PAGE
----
September 2017 – December 2017

 Jeremy Geragotelis: As a playwright and director, my work examines the presence of moral thought in theater. I am influenced by the Greek tragic canon, where considerations of social mechanics are naturally imbedded in the dramatic fiber of a play. My current theater-making practice works to reject standardized hierarchical methods of making. I view a making opportunity as inherently collaborative - an opportunity to practice moral thought with fellow artists by building a rehearsal culture based in compassion. I track the influence of this non-traditional process on the theatrical product: does morality need to be overt or can it be accessed implicitly in the manner through which we approach the content of a play?

I work interdisciplinary and keep up a practice as a poet, composer, and painter.  I will use my time in residence to not only generate theater work but also compile my thoughts on the debate on tonality in twentieth century music and its larger artistic impacts.

 Suzanne Alward: The mediums I use to tell my stories are tangled together; drawing intermingles with sculpture, and sculpture with stop-motion animation. These are the tools I use to translate my stories into artwork. The narratives I create are built upon the creativity that was nurtured by alternative education as a child.

Drawing attracts me due to its accessible nature, the ability to sketch my thoughts and inspirations wherever I am. Fascinated with the emotions in faces that are so delicately hidden, I capture them in my notepad, getting lost in the lines that weave a character’s story.The malleability of clay creates endless possibilities, with earth under my nails I carve out the details of a face, or spin a formless shape into a vessel. Utilitarian pottery allows me to create pieces that blur the line between fine-art, and coffee in the morning.

The stories that play out in my head are often unsatisfied being confined in a frozen state, stop-motion animation was the key to breaking them out. My life is often overcome by vivid daydreams, stories that play out about people I see, or inanimate object personalities.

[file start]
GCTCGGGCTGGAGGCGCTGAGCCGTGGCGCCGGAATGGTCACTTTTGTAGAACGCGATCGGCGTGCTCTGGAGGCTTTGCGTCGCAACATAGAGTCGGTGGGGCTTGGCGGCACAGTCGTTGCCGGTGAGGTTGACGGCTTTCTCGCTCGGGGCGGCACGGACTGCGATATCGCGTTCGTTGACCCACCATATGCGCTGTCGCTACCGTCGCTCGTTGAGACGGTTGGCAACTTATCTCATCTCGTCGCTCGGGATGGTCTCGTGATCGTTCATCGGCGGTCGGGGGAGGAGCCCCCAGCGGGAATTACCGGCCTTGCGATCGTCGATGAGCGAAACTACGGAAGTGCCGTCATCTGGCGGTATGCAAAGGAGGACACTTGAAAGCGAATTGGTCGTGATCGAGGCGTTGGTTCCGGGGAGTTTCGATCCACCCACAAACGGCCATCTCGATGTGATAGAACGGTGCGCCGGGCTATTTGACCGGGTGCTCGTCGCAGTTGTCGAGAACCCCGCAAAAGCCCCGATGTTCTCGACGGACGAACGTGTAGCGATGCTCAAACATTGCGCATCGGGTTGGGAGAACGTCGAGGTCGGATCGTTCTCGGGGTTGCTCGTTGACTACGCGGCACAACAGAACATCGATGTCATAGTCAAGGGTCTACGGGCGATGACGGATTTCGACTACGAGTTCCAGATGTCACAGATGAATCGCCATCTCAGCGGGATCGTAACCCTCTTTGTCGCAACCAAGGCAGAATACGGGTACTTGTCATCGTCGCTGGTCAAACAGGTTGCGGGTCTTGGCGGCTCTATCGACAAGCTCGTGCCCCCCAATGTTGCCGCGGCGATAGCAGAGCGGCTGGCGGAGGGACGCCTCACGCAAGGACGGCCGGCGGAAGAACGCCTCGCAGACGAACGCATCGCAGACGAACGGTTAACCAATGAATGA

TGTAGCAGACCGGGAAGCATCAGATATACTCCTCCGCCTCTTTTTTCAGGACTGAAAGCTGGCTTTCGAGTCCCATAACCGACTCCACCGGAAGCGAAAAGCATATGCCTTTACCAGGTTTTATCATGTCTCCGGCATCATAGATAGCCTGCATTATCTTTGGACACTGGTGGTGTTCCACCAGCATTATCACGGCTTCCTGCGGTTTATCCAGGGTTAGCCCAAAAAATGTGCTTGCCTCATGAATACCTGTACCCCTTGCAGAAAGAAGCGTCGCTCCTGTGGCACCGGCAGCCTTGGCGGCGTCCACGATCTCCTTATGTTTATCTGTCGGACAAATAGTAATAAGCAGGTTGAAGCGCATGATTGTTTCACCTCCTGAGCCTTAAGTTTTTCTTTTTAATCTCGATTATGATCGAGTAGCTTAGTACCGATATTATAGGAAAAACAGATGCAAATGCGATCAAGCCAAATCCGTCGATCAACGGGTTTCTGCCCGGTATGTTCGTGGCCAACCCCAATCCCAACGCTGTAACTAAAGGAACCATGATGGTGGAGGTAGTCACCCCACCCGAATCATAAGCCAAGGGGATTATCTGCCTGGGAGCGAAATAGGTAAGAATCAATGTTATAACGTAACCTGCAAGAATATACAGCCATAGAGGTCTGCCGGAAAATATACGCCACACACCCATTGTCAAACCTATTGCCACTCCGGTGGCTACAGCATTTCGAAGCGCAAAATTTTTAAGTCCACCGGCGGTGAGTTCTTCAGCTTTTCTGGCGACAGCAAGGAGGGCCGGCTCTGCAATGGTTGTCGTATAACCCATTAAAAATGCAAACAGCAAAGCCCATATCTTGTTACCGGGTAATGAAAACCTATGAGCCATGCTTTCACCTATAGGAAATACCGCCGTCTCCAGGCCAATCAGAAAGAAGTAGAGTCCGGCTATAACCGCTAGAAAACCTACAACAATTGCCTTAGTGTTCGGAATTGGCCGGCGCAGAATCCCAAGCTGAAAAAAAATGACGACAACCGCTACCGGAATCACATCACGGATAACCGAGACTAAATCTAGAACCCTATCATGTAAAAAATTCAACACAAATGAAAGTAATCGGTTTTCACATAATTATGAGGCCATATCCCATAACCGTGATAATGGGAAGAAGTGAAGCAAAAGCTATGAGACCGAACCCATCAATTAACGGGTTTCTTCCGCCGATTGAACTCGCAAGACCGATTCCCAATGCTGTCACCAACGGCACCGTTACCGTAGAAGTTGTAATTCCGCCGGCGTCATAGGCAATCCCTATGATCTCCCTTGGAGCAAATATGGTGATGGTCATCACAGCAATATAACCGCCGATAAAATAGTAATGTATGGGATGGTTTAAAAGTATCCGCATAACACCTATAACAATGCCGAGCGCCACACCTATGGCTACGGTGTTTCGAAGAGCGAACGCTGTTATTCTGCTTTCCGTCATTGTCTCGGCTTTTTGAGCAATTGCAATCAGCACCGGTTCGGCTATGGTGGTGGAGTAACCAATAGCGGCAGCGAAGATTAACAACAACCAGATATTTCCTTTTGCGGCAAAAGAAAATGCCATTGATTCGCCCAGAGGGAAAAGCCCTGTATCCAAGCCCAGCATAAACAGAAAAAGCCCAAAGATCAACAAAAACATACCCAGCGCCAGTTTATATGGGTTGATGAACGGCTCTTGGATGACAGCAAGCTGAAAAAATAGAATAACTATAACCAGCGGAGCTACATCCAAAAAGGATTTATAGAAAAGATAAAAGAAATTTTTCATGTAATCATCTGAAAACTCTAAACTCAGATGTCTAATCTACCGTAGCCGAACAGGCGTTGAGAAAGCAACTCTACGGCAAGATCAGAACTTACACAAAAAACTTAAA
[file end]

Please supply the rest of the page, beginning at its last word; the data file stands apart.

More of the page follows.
Through the creations that exist inside me I’m able to share my perspective with the world, and create a connection with people near and far.


January 2018 – May 2018


 Natasha Sharpe: Drawing comics, illustrations, and animations is the best way I’ve found to share the stories about the bumbling, hapless creatures that putter around in my head. I like gliding Sharpie markers over blank white paper surfaces and seeing what shapes and bug-eyed new friends bubble up from my subconscious. Each character represents a piece of the world that I have observed and been amused by. The inflections of speech, unique facial expressions, and idiosyncratic walk cycles of the people I see everyday in the outside world linger with me as material to be manipulated and examined through interpretive exaggeration.


Creating a character gives me a chance to take a piece of myself and look at it more clearly from a distance. I started drawing because the results were immediate, and I could take my sketchbook with me everywhere I went. My animation practice blossomed after my characters started whispering to me that they wanted to walk and talk. With them by my side, I playfully make fun of the overwhelming chaos of everyday life’s narrative by reimagining it as an easily digestible biscuit.  
 Rose Martin: I am a percussionist, improviser, and composer. The intersection of voice, movement, and percussion predicates my performance and compositional style, and currently manifests in my solo project, Whole. With this, I investigate the use of the human body across overlapping disciplines of art and the connection of the earth to the human experience through percussion, visual movement, and speaking voice. When creating, I pull from my studies in Ghanaian drumming and xylophone, North Indian Khatak dance, orchestral percussion, and influence from my mentor Stuart Saunders Smith. 
As an artist and teacher, I aim to create opportunities for all disciplines of art to connect and create. Interdisciplinary art moves beyond social, linguistic, and experiential boundaries, pushing the creative mind to think artistically and move beyond ones primary form of expression. 
While in residence I plan to further expand my interdisciplinary student projects and generate new compositions. I will continue my research on women in percussion and composition and further my knowledge about the lineage of artists and composers that have led to modern day percussion.